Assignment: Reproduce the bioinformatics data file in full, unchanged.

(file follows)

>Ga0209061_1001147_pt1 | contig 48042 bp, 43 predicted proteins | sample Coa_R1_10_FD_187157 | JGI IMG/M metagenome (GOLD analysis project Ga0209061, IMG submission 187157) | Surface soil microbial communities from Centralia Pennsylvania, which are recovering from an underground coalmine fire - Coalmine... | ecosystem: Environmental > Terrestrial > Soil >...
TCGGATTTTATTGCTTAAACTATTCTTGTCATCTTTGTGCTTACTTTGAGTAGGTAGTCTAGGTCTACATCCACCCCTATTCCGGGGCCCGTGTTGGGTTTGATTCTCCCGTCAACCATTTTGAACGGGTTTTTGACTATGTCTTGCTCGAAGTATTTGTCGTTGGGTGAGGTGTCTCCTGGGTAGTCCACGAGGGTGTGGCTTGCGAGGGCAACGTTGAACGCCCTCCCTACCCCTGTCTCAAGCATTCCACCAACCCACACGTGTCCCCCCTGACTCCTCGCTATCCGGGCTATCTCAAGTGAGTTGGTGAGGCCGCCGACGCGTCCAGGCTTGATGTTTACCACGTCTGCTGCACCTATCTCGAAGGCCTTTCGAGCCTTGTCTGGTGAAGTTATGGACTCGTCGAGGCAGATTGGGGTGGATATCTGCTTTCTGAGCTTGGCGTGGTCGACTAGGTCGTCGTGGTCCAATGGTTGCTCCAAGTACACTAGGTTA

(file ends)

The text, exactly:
>Ga0209061_1001147_pt1 | contig 48042 bp, 43 predicted proteins | sample Coa_R1_10_FD_187157 | JGI IMG/M metagenome (GOLD analysis project Ga0209061, IMG submission 187157) | Surface soil microbial communities from Centralia Pennsylvania, which are recovering from an underground coalmine fire - Coalmine... | ecosystem: Environmental > Terrestrial > Soil >...
TCGGATTTTATTGCTTAAACTATTCTTGTCATCTTTGTGCTTACTTTGAGTAGGTAGTCTAGGTCTACATCCACCCCTATTCCGGGGCCCGTGTTGGGTTTGATTCTCCCGTCAACCATTTTGAACGGGTTTTTGACTATGTCTTGCTCGAAGTATTTGTCGTTGGGTGAGGTGTCTCCTGGGTAGTCCACGAGGGTGTGGCTTGCGAGGGCAACGTTGAACGCCCTCCCTACCCCTGTCTCAAGCATTCCACCAACCCACACGTGTCCCCCCTGACTCCTCGCTATCCGGGCTATCTCAAGTGAGTTGGTGAGGCCGCCGACGCGTCCAGGCTTGATGTTTACCACGTCTGCTGCACCTATCTCGAAGGCCTTTCGAGCCTTGTCTGGTGAAGTTATGGACTCGTCGAGGCAGATTGGGGTGGATATCTGCTTTCTGAGCTTGGCGTGGTCGACTAGGTCGTCGTGGTCCAATGGTTGCTCCAAGTACACTAGGTTA